In short, I don't see a reason that you should think about adding a 'web service layer' unless your application needs it (because the UI layers cannot consume your service layer dll directly).

share|improve this answer
    
I concur. We have several applications in house that use the same library. We ended up setting up a NuGet server to hold the libraries and now all new projects that need them can get them right through visual studio. –  Joshua Belden Sep 24 '12 at 17:54
    
I'd say a web service is a type of API not a type of UI. –  MebAlone Sep 24 '12 at 18:21
1  
@MebAlone Sure, I can go with that. But I think an API is a specialized form of UI, where the 'user' is another application. The concepts are basically the same, though, as they relate to business logic. –  Eric King Sep 24 '12 at 18:32
1  
@BornToCode That post exhibits exactly the loose definition of 'service layer' that I think can be misleading. The implied meaning in the answer is a "web service", so that the maximum types of clients can consume your code. You don't need a web service, since both of your clients (today) can consume your BL directly. The very fact that two clients can consume your BL shows that your BL is acting as a service layer, intentionally or not. –  Eric King Sep 27 '12 at 17:34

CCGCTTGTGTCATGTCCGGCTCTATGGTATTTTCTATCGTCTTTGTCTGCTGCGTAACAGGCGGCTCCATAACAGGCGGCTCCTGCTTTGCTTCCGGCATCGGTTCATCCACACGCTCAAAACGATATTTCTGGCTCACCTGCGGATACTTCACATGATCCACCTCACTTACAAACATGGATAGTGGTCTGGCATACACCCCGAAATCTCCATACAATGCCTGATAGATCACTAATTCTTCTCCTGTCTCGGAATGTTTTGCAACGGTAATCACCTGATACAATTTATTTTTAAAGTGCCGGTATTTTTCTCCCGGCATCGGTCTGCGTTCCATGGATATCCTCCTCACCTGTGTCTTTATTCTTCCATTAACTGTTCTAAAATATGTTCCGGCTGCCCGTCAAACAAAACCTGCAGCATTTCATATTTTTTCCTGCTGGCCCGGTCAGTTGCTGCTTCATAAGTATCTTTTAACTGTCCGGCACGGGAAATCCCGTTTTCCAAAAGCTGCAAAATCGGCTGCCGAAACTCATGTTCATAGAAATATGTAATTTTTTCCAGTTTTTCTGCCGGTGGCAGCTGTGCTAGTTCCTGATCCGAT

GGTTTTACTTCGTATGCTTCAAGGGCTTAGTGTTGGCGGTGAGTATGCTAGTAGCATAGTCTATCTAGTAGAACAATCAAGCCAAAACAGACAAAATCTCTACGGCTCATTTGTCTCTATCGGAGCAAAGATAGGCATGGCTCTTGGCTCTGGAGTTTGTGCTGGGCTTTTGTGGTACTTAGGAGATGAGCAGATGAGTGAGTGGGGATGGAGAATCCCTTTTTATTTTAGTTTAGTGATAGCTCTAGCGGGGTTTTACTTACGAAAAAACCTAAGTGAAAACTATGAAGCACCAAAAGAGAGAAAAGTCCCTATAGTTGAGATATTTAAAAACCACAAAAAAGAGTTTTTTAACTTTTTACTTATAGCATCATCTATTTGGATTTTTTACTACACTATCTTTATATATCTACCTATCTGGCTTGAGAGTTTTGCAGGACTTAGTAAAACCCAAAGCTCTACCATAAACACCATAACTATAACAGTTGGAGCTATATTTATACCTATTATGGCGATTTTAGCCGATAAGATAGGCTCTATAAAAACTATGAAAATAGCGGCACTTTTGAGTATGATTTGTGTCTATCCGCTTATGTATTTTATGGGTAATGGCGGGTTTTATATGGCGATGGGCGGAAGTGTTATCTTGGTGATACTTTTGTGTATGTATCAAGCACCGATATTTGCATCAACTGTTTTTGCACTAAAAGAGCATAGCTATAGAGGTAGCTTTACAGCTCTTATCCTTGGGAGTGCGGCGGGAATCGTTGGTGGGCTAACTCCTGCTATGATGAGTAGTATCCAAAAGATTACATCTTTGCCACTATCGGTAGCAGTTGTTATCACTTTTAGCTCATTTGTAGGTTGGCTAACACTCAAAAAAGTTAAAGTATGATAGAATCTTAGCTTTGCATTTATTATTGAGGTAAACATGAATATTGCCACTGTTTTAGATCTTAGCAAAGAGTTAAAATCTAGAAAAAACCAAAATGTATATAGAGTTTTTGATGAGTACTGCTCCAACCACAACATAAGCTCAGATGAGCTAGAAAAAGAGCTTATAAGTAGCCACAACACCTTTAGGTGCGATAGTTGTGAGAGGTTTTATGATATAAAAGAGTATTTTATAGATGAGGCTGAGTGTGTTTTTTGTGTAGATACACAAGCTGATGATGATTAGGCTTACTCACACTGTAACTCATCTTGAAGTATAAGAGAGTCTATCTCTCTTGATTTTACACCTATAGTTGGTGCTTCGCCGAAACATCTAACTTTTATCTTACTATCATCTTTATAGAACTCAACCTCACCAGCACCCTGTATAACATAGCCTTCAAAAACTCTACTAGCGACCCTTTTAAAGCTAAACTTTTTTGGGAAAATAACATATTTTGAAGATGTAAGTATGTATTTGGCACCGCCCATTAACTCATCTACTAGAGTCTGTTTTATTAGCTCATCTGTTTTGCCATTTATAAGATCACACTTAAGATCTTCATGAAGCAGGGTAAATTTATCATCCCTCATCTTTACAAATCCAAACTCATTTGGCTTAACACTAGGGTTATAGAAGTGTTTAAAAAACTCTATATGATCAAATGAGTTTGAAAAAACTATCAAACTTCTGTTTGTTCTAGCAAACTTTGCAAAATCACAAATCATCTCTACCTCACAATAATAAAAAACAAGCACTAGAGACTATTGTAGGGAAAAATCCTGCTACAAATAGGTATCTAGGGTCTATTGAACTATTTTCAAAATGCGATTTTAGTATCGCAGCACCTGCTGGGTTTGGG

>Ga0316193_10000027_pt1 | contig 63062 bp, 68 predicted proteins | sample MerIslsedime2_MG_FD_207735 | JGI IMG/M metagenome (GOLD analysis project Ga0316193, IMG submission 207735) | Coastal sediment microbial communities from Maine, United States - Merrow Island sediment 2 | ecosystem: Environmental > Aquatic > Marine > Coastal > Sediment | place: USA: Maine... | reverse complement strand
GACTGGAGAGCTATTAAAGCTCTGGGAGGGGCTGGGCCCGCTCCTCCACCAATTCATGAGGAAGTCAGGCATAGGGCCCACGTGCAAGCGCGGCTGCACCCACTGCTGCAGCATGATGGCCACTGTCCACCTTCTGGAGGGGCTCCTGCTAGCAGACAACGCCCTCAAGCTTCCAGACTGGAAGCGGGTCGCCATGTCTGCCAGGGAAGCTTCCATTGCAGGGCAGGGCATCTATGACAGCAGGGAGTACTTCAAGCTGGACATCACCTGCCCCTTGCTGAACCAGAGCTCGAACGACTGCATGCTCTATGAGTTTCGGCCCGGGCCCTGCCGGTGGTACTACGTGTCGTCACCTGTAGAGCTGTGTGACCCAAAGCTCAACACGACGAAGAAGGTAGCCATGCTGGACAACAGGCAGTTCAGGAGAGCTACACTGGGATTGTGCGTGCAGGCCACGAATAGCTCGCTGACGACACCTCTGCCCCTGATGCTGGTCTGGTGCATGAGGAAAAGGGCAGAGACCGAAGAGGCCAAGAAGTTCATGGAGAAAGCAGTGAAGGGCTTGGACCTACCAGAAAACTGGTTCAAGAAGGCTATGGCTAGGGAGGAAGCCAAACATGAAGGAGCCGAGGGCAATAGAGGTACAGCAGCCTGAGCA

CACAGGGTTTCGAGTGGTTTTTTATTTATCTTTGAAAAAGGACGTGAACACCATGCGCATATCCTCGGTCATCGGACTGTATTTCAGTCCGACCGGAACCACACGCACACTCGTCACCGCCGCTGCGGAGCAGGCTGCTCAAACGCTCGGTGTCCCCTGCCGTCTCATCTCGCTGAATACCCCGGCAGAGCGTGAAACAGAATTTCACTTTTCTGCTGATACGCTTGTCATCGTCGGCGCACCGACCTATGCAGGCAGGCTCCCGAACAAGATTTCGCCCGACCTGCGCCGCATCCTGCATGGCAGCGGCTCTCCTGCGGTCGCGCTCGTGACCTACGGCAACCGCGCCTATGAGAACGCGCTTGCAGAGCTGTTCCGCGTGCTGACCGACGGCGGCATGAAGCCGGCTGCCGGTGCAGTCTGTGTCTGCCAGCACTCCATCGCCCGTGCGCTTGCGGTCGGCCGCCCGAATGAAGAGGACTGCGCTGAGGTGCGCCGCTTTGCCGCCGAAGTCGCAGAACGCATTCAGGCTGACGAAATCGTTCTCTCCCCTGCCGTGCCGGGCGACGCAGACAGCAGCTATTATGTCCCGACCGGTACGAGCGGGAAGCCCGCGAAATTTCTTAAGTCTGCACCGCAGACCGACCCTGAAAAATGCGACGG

1  
@BornToCode As for your #2, there's only a very loose connection between 'n-layer' and 'SOA'. N-layer describes the physical layout of your code, whereas SOA describes the intended usage pattern of your code. SOA apps can be n-layer, but they don't have to be. N-layer apps can be written in an SOA fashion, but they don't have to be. A maximally flexible code base for a large distributed app will probably be both n-layer and SOA. –  Eric King Sep 27 '12 at 17:37

The benefit of an application service (doesn't have to be a web service) over a dll is you can off-load the execution of the service on a separate machine (probably a server). In the case of your UI being a desktop app, the local machine doesn't need to have as much code installed nor does it need as much horsepower to run your app.

A website could still use this application service.

Like Andy B indicated, you need to determine how many users you need to handle to justify this expense.

share|improve this answer

How many clients are you going to support? Depending on the underlying platform you develop on and how its versioning system works, you may have to recompile and deploy the entire application for updates.

As you've pointed out, currently your service will simply call into the layer below it, effectively duplicating code. If you have fewer than 10 clients (total, not at a given site/deployment), I would say strongly couple to the DAL/BAL. More than that, I would go service.

share|improve this answer

Your Answer

 
discard

By posting your answer, you agree to the privacy policy and terms of service.

Not the answer you're looking for? Browse other questions tagged or ask your own question.